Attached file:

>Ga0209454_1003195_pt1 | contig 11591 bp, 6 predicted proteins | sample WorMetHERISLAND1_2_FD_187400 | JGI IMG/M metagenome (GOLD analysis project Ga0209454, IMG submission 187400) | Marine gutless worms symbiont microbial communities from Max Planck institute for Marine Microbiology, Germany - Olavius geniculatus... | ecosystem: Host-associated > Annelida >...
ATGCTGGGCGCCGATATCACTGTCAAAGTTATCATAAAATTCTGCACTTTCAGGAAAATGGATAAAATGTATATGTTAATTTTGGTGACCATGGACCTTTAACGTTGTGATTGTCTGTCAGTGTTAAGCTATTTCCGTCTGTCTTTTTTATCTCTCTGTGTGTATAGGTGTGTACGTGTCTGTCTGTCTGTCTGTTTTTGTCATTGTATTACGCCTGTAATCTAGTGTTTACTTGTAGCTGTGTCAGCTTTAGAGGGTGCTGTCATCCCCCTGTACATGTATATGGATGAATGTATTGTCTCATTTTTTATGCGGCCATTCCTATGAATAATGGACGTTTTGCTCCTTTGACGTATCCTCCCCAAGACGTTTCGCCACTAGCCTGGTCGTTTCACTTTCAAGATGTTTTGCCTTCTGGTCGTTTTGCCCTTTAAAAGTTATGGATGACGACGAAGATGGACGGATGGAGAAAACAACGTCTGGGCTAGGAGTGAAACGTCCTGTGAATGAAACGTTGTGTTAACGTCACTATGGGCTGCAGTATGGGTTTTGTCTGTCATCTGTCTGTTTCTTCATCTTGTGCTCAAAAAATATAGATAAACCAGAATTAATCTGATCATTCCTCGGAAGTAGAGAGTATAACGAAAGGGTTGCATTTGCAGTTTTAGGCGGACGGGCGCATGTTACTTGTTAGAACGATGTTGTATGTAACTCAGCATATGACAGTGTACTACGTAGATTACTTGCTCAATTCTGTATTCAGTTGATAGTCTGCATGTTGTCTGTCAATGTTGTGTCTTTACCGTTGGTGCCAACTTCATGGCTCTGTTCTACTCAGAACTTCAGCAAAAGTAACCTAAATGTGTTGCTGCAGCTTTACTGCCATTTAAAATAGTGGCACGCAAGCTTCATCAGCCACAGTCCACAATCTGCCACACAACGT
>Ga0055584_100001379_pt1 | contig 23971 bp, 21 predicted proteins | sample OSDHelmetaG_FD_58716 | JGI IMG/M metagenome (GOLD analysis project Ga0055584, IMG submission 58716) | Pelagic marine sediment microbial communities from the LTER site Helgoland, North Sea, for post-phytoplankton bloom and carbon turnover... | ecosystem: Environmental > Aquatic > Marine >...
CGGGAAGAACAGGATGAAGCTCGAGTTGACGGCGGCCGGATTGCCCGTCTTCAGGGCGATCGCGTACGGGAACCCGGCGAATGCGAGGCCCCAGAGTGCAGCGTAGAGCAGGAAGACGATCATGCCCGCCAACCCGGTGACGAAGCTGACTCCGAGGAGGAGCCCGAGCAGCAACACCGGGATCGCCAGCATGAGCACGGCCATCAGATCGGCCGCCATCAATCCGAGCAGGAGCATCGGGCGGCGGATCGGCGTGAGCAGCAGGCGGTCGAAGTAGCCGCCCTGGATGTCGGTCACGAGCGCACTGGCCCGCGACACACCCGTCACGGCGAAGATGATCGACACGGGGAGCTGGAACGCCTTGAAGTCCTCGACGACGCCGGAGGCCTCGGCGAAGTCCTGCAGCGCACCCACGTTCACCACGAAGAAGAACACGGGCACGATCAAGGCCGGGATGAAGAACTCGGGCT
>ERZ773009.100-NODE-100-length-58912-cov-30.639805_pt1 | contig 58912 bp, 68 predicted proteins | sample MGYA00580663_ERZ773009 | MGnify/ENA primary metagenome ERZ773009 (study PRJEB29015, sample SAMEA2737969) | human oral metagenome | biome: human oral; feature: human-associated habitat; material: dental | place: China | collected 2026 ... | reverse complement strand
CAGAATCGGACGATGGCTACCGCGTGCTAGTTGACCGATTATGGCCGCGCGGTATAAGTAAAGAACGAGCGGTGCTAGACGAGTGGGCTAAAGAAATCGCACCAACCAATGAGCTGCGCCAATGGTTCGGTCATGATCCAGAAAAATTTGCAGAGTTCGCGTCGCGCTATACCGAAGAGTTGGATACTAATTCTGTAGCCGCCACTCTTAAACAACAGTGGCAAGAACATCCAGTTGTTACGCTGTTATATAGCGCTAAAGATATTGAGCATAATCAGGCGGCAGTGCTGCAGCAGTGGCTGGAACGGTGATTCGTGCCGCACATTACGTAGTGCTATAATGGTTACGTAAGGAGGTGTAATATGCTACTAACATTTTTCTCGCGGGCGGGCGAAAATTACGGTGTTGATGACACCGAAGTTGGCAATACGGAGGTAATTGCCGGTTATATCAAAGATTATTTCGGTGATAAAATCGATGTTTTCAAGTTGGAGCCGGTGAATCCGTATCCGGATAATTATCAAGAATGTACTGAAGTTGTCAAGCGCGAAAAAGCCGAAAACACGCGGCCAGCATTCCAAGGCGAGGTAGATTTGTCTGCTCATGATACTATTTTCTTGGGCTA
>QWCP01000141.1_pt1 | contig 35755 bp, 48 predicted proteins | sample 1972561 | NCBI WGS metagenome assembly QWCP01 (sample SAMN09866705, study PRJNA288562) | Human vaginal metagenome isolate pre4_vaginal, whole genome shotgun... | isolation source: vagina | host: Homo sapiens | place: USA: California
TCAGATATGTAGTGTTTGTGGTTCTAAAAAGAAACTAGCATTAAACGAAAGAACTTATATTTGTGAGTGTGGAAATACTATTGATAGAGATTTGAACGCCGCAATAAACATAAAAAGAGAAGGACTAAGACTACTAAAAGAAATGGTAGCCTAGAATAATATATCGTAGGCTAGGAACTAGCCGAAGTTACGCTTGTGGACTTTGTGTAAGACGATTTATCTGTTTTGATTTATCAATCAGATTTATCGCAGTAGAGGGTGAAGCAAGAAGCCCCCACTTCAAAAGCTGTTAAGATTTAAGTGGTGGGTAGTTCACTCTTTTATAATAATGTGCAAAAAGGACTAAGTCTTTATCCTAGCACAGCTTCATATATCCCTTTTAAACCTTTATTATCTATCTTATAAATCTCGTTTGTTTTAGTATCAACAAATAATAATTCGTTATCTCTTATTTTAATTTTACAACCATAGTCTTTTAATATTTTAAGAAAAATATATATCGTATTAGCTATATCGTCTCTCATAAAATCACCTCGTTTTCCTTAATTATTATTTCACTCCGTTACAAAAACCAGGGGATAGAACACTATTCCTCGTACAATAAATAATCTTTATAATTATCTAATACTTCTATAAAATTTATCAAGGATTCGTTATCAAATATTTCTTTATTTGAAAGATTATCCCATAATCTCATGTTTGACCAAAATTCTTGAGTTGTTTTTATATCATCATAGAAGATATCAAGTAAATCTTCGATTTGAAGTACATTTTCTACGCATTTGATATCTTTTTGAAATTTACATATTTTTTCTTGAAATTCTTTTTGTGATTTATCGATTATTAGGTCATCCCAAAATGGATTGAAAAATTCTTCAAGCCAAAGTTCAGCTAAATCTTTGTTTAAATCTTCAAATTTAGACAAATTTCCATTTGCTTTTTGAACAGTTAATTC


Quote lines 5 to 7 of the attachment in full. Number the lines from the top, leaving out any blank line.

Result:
>ERZ773009.100-NODE-100-length-58912-cov-30.639805_pt1 | contig 58912 bp, 68 predicted proteins | sample MGYA00580663_ERZ773009 | MGnify/ENA primary metagenome ERZ773009 (study PRJEB29015, sample SAMEA2737969) | human oral metagenome | biome: human oral; feature: human-associated habitat; material: dental | place: China | collected 2026 ... | reverse complement strand
CAGAATCGGACGATGGCTACCGCGTGCTAGTTGACCGATTATGGCCGCGCGGTATAAGTAAAGAACGAGCGGTGCTAGACGAGTGGGCTAAAGAAATCGCACCAACCAATGAGCTGCGCCAATGGTTCGGTCATGATCCAGAAAAATTTGCAGAGTTCGCGTCGCGCTATACCGAAGAGTTGGATACTAATTCTGTAGCCGCCACTCTTAAACAACAGTGGCAAGAACATCCAGTTGTTACGCTGTTATATAGCGCTAAAGATATTGAGCATAATCAGGCGGCAGTGCTGCAGCAGTGGCTGGAACGGTGATTCGTGCCGCACATTACGTAGTGCTATAATGGTTACGTAAGGAGGTGTAATATGCTACTAACATTTTTCTCGCGGGCGGGCGAAAATTACGGTGTTGATGACACCGAAGTTGGCAATACGGAGGTAATTGCCGGTTATATCAAAGATTATTTCGGTGATAAAATCGATGTTTTCAAGTTGGAGCCGGTGAATCCGTATCCGGATAATTATCAAGAATGTACTGAAGTTGTCAAGCGCGAAAAAGCCGAAAACACGCGGCCAGCATTCCAAGGCGAGGTAGATTTGTCTGCTCATGATACTATTTTCTTGGGCTA
>QWCP01000141.1_pt1 | contig 35755 bp, 48 predicted proteins | sample 1972561 | NCBI WGS metagenome assembly QWCP01 (sample SAMN09866705, study PRJNA288562) | Human vaginal metagenome isolate pre4_vaginal, whole genome shotgun... | isolation source: vagina | host: Homo sapiens | place: USA: California